|Backs to the Well|
At the Statehouse…
As the Arizona Supreme Court considered the question of whether or not marijuana plant extracts fit within the state’s Medical Marijuana law and decided doctor-patient confidentiality does not apply in cases of Medicaid fraud, the House of Representatives passed a voter registration bill supporters say will reduce fraudulent sign-ups but opponents call voter suppression. And the Senate made certain campaign signs for ballot measures now receive the same protections from defacement or theft as those of political candidates. Fair is fair.No Drought of Ideas
Arizona joined with six other Western states on Tuesday to present a finalized Colorado River drought contingency plan to the U.S. Bureau of Reclamation. The seven states that rely upon the Colorado River system for a substantial amount of water – Arizona, California, Nevada, New Mexico, Utah and Wyoming – had been facing a March 19 deadline to submit the plan. It aims to ensure Lake Powell and Lake Mead do not sink to unsustainably low levels in the event of a prolonged drought and includes provisions for states to give up a certain portion of their annual allocations under such circumstances. The plan now requires federal approval to be implemented.
|War (Hero) of Words|
To the consternation even of many of his own supporters, President Trump engaged in arenewed round of criticisms of deceased Arizona Senator John McCain, via Twitter, interviews and speeches. The outburst prompted unpleasant follow-ups directed at the McCain family from some Twitter denizens. Prominent Republicans, including stalwart supporters of the president, voiced their displeasure, while Gov. Ducey was criticizedfor not responding more vigorously. With no end in sight, the Arizona Republic pointed out friction between the two men goes back nearly two decades.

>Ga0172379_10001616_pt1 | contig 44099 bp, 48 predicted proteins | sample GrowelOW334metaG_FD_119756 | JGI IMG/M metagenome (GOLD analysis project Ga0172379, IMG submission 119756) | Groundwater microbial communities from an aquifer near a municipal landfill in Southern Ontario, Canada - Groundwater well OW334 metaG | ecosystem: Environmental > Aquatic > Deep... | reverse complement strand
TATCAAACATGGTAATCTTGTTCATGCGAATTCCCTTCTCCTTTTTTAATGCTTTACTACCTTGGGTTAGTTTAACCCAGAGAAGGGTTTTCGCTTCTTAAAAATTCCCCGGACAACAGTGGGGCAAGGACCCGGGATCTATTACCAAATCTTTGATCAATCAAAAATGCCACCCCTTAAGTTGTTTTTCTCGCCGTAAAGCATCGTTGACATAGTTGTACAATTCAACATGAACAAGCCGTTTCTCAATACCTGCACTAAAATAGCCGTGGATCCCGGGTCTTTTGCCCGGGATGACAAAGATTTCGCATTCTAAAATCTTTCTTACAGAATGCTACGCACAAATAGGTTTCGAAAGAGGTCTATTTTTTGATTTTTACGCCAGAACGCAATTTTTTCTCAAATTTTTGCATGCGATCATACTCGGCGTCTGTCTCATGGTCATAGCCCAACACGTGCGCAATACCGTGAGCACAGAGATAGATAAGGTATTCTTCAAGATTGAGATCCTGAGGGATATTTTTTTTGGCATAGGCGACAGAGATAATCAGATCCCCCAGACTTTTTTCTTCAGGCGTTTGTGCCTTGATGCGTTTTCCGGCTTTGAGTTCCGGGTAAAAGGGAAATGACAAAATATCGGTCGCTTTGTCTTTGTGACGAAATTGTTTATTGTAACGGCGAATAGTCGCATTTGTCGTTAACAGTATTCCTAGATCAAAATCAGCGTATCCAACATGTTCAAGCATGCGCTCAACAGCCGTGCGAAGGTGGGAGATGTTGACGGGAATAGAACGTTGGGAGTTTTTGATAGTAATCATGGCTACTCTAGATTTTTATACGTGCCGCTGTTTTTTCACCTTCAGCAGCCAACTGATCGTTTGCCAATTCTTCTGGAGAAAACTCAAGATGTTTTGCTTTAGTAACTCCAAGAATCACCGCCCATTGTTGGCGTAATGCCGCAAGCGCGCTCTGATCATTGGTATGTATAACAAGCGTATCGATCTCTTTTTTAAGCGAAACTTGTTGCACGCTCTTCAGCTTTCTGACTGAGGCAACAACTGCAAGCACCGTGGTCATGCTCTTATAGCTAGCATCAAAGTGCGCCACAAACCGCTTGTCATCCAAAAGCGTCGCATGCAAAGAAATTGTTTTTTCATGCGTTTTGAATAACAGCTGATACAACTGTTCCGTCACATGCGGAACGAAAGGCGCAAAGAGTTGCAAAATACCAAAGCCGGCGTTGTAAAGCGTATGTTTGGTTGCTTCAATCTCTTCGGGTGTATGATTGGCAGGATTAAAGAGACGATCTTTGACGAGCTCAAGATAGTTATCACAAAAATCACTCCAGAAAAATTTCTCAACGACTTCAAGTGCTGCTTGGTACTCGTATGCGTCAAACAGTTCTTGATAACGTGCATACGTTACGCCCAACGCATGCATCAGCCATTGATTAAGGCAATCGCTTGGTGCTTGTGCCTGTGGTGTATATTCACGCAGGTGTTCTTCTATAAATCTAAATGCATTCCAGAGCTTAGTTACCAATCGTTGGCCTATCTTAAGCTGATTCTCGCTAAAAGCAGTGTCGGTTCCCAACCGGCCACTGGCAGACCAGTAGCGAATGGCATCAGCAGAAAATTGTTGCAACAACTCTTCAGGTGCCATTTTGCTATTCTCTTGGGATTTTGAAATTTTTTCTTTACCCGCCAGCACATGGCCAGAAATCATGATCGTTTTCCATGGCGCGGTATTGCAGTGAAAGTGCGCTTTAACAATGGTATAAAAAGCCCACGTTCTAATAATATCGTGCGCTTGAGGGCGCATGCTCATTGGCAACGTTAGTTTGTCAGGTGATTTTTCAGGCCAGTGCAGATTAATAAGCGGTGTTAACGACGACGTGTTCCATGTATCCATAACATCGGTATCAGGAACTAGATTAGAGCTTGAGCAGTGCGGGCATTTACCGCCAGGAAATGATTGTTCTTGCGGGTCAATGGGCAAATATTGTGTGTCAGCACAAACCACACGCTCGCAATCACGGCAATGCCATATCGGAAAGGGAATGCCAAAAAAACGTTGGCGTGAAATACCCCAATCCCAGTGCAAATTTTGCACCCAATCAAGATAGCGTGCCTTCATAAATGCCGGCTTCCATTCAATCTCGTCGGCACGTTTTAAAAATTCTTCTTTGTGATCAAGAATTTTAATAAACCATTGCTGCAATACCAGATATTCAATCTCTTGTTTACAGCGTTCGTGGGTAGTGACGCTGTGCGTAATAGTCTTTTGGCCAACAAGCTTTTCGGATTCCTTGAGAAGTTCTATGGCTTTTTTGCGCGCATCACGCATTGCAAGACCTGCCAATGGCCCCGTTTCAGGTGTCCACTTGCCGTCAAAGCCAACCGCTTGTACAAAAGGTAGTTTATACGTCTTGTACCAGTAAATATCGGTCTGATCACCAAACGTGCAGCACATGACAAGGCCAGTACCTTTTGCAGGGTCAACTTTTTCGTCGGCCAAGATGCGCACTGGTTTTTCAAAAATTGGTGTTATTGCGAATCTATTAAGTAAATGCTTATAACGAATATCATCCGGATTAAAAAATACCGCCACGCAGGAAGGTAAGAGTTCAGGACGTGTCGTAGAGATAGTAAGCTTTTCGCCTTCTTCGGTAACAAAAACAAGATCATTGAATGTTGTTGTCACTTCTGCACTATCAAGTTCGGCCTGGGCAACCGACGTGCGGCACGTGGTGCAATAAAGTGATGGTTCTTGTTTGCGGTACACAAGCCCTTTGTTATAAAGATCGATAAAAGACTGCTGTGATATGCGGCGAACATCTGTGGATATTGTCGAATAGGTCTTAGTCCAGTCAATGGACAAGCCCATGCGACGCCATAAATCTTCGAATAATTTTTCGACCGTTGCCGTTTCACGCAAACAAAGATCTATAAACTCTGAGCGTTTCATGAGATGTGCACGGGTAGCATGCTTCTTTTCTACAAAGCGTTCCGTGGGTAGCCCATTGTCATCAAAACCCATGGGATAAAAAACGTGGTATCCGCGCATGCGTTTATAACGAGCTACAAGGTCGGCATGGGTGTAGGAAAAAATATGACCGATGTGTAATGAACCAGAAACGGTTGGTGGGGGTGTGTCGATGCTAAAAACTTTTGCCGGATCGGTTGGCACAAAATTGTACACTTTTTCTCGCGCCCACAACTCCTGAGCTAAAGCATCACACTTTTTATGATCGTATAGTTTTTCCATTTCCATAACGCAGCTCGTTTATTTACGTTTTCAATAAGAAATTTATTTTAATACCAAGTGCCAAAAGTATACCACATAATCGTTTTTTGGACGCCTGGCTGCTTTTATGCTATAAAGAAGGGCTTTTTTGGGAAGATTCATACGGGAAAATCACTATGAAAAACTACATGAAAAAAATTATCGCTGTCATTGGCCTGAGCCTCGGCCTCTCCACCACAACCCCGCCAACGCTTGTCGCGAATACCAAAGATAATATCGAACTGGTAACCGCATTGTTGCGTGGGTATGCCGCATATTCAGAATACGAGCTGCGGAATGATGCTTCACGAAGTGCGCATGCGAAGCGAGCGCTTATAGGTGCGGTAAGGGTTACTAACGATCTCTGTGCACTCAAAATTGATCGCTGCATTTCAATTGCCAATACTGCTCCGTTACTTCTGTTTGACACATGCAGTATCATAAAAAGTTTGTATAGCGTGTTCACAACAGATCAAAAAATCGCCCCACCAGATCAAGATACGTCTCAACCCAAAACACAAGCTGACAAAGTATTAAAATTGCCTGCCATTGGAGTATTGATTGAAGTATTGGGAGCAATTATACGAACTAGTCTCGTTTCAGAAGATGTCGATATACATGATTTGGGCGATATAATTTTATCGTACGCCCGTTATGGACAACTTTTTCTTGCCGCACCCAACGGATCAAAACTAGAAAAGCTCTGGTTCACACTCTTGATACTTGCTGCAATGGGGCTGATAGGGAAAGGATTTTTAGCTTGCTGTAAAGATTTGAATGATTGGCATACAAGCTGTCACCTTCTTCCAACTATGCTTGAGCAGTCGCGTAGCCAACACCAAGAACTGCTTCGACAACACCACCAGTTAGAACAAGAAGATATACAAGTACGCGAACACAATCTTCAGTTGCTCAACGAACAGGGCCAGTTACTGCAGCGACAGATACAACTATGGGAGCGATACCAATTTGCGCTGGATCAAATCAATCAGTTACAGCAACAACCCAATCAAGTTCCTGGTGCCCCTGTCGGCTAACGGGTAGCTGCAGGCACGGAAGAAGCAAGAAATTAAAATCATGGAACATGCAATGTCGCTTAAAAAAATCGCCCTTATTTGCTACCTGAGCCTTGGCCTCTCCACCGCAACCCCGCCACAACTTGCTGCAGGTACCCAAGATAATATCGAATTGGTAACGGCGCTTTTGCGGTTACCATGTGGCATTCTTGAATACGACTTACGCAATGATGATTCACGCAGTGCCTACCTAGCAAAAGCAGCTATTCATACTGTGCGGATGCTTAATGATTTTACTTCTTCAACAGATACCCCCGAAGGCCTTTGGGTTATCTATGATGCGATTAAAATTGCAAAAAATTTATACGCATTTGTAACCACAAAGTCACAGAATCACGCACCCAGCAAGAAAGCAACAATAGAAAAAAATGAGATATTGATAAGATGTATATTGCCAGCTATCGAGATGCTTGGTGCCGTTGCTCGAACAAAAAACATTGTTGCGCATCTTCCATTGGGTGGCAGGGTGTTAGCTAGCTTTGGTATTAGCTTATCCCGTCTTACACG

Strap In…or, Don’t
Citing concerns about government intrusiveness and higher priorities for law enforcement officers, the Senate Health and Human Services committee voted down a measure requiring all passengers in motor vehicles to wear seat belts. Rep. Bob Thorpe, a former fire department EMT and the bill’s sponsor, argued this is a simple effort that can save nearly 400 lives per year in Arizona. Current state law mandates only that front-seat passengers wear seat belts, and drivers may not be pulled over simply because they or a front-seat passenger fail to buckle-up. Failure to comply with existing law can result in a maximum fine of $10. (No, that’s not a typo.)
Stringer Ethics Probe Lingers
The House of Representatives ethics probe into Rep. David Stringer continues and he faces a requirement to make public a number of sensitive documents related to criminal charges from the 1980s, despite his lawyer’s contention that release of the documents requires a court order. Stringer has been the subject of an effort to remove him from his House seat following public remarks that were interpreted by many as racist.